Work-from-home drives up PC sales in Australia

Enterprise market saw a 20 percent increase in PC sales while consumer sales recorded a 50 percent increase.

Empty office left unattended shows rows of desk and PCs [Covid19, returning to work]
xavierarnau | Getty Images

After state and federal governments in Australia announced a lockdown and other restrictions due to the COVID-19 pandemic in March 2020, a good portion of the population was forced to work from home; students later followed in taking their classes from home. One result: The sales of desktop computers, notebooks and workstations increased significantly in Australia.

Australia and New Zealand sales are up, Asia-Pacific’s are down

According to IDC, more than 1.4 million computers were sold in Australia during the second quarter of 2020, a 35.2% rise from a year earlier. Although data from Gartner also shows an increase in shipments, its numbers are lower, with 716,000 units shipped in the second quarter, for an 8.8% increase compared to the same period last year.

According to IDC's Quarterly Personal Computing Devices Tracker, a growth in both commercial and consumer segments was the driver of this increase, with commercial sales seeing a 20% increase and consumer sales seeing 58%.

Compared to Asia-Pacific, both Australia and New Zealand fared well; data from Gartner found the Asia-Pacific computer market had an 8% decline overall even with consumer PC sales showing strong results in the region.

What drove the increase in PC sales in Australia

With businesses and students working and studying from home, the demand for desktop computers, notebooks and workstations increased.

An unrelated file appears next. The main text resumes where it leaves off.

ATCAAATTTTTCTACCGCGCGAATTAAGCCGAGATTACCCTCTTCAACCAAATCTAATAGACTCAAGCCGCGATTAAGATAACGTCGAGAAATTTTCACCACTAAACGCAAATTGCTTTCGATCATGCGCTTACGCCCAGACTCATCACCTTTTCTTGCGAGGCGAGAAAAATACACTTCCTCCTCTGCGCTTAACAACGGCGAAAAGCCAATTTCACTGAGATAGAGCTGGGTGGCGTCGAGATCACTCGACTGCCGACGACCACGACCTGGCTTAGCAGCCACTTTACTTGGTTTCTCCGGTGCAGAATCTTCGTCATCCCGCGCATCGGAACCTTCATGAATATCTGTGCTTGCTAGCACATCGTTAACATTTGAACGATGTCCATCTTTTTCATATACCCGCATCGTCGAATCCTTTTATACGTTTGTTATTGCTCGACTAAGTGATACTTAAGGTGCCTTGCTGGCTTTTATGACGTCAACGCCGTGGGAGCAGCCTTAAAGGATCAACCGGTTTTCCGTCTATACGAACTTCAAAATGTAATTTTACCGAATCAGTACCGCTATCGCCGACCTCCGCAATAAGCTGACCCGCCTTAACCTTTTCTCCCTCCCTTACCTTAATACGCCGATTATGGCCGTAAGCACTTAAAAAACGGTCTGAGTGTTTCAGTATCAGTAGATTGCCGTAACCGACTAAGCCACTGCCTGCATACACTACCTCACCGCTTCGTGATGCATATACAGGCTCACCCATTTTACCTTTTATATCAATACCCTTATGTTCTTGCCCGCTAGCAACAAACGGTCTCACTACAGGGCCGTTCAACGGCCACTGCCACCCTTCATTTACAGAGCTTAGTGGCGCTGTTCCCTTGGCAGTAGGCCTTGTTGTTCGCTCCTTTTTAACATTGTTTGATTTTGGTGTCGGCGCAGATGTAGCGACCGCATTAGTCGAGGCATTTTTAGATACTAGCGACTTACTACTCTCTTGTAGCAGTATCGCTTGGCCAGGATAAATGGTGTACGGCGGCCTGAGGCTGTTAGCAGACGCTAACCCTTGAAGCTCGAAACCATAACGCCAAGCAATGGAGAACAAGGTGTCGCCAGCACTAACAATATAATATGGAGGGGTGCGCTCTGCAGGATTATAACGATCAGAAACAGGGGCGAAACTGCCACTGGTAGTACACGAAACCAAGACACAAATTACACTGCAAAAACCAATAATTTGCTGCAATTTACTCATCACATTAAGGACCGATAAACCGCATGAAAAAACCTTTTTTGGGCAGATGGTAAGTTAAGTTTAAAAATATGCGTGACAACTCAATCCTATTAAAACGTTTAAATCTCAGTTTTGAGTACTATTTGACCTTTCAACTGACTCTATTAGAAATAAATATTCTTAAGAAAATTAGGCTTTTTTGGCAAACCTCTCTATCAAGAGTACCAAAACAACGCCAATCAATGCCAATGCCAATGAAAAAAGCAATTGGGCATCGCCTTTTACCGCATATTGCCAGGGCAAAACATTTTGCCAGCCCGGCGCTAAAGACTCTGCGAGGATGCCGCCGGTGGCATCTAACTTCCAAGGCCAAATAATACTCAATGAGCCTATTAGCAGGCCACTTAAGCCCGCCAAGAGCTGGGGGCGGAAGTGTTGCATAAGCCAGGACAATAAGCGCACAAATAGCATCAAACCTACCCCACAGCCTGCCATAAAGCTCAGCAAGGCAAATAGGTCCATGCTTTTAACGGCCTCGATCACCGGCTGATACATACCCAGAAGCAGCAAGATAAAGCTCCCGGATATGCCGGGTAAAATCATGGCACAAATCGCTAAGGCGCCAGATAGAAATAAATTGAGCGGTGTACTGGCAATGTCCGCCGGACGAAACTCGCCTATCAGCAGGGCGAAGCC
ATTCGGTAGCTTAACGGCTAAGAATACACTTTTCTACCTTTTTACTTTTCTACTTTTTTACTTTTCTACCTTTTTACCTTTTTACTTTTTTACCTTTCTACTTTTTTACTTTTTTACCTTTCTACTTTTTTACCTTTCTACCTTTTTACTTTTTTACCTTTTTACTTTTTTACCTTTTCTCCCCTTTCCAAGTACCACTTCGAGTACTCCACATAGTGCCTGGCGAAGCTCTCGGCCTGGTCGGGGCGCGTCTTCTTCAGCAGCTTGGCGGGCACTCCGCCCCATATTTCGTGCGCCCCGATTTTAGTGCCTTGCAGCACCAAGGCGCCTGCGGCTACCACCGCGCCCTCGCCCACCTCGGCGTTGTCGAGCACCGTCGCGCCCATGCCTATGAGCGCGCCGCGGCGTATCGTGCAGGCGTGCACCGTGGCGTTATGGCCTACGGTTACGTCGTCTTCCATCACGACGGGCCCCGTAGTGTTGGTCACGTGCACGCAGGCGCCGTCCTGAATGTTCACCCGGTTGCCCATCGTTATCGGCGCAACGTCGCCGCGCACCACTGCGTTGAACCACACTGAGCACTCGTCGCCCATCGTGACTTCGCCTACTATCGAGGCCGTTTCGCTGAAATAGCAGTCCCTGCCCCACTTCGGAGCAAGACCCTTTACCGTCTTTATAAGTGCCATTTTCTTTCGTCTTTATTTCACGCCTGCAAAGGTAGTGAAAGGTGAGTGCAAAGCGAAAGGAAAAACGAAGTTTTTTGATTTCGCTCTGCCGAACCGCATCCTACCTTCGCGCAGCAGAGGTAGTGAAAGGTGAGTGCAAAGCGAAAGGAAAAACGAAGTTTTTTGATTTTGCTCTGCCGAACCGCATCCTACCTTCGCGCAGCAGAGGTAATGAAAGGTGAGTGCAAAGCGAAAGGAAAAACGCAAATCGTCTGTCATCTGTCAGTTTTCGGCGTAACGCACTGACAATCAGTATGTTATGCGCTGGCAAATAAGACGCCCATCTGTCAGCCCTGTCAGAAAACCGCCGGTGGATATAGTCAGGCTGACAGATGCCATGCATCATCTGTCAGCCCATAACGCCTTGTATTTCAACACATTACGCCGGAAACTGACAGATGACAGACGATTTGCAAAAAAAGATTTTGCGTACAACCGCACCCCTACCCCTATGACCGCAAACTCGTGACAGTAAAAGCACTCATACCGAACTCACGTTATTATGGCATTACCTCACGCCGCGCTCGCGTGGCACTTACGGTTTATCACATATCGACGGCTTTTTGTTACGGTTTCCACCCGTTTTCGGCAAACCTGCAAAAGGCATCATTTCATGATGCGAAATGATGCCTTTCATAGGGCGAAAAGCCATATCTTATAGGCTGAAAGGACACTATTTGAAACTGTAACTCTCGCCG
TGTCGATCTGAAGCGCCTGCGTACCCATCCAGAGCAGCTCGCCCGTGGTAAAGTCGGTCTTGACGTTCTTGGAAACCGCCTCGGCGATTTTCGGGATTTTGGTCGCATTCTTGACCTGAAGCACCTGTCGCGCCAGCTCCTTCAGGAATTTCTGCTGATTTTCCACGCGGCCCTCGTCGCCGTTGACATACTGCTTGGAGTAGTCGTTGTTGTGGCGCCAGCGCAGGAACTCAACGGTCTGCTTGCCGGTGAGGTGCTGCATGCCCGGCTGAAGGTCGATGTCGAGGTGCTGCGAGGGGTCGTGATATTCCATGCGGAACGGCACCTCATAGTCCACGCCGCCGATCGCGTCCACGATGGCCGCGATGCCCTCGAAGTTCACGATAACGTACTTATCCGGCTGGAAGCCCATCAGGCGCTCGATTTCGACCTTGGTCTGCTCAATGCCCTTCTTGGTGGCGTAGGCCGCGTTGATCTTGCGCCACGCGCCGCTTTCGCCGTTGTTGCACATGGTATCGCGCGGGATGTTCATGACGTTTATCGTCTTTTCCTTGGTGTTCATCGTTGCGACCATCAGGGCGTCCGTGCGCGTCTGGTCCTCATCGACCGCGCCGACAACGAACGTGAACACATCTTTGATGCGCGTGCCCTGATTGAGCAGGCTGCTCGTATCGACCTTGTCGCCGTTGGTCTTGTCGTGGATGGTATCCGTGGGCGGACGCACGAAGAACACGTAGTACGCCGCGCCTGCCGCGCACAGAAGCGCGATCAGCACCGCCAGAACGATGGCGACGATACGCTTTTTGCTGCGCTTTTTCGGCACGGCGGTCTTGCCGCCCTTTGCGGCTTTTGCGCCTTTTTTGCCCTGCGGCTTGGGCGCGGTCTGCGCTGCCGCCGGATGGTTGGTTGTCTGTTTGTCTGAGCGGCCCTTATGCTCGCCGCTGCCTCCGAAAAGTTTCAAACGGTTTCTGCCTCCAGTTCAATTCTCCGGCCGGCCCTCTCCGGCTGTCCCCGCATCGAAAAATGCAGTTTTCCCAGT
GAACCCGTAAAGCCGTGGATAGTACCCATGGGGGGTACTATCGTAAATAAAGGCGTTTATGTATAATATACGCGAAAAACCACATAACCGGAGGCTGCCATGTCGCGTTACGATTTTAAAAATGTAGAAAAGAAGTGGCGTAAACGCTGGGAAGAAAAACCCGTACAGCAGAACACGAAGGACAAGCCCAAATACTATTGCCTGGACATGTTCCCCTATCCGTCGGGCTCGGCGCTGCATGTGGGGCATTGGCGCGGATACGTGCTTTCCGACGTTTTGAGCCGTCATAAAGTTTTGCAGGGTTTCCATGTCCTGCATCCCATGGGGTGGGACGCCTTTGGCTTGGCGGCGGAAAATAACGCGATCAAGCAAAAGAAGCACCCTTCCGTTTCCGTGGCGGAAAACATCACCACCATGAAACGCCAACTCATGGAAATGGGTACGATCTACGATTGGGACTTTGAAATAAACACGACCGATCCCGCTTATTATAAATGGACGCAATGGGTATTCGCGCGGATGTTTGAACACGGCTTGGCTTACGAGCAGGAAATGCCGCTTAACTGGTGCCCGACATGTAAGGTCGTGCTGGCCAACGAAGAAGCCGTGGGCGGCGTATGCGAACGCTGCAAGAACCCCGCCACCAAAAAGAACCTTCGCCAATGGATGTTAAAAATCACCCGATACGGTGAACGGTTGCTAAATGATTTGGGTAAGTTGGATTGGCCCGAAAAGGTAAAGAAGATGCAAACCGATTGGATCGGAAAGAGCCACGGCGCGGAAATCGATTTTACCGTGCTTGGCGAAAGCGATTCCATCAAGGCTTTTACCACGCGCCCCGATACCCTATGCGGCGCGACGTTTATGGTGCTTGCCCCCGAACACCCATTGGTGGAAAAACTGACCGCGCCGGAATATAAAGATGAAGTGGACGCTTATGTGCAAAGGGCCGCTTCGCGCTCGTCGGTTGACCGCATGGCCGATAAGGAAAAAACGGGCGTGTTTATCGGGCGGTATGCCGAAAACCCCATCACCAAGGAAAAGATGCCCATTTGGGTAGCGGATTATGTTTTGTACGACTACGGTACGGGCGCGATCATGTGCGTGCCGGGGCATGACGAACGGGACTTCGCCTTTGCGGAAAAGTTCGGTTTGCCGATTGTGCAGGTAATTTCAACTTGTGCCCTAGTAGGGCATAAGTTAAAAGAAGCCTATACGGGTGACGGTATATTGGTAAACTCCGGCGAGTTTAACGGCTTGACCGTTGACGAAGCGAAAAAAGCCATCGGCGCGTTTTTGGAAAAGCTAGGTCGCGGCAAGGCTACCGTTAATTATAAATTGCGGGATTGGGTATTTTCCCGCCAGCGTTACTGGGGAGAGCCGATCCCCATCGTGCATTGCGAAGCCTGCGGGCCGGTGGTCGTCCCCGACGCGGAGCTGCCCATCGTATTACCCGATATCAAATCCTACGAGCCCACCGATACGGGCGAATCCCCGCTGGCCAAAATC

Demand for desktop PCs came from the consumer market, while notebooks were popular among both consumer and commercial users with 46.6% and 52.4% growth ,respectively, bringing the total units to 1.1 million.

“Consumers are looking to purchase notebooks more than any other devices, due to the increased flexibility and productivity they offer. Many households also suddenly found themselves in need for more notebooks, as parents and children each need their own devices for work and study," said Reynard Lowell, IDC Australia's associate market analyst for PC devices. “Gaming PCs also saw huge growth as people are looking for indoor entertainment and many turned to gaming to fill time or socialise virtually.”

IDC found that many employees working from home decided to set up a proper work station, which drove the sale of PC monitors up by 53.7% year over year. The research firm predicts this to continue and the Australian market to see a further 8.3% increase in monitor sales in the third quarter.

Just don’t expect the sales of computers and monitors to continue at the same pace going forward.“The consumer market will be the main growth driver. However, the commercial market is expected to slow down, as a lot of buying has happened during the first half of the year. Uncertainty about the future economy will also impact capital expenditure, as businesses, particularly [small businnesses], will be looking to reduce and streamline costs,” Lowell said.

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Copyright © 2020 IDG Communications, Inc.

  
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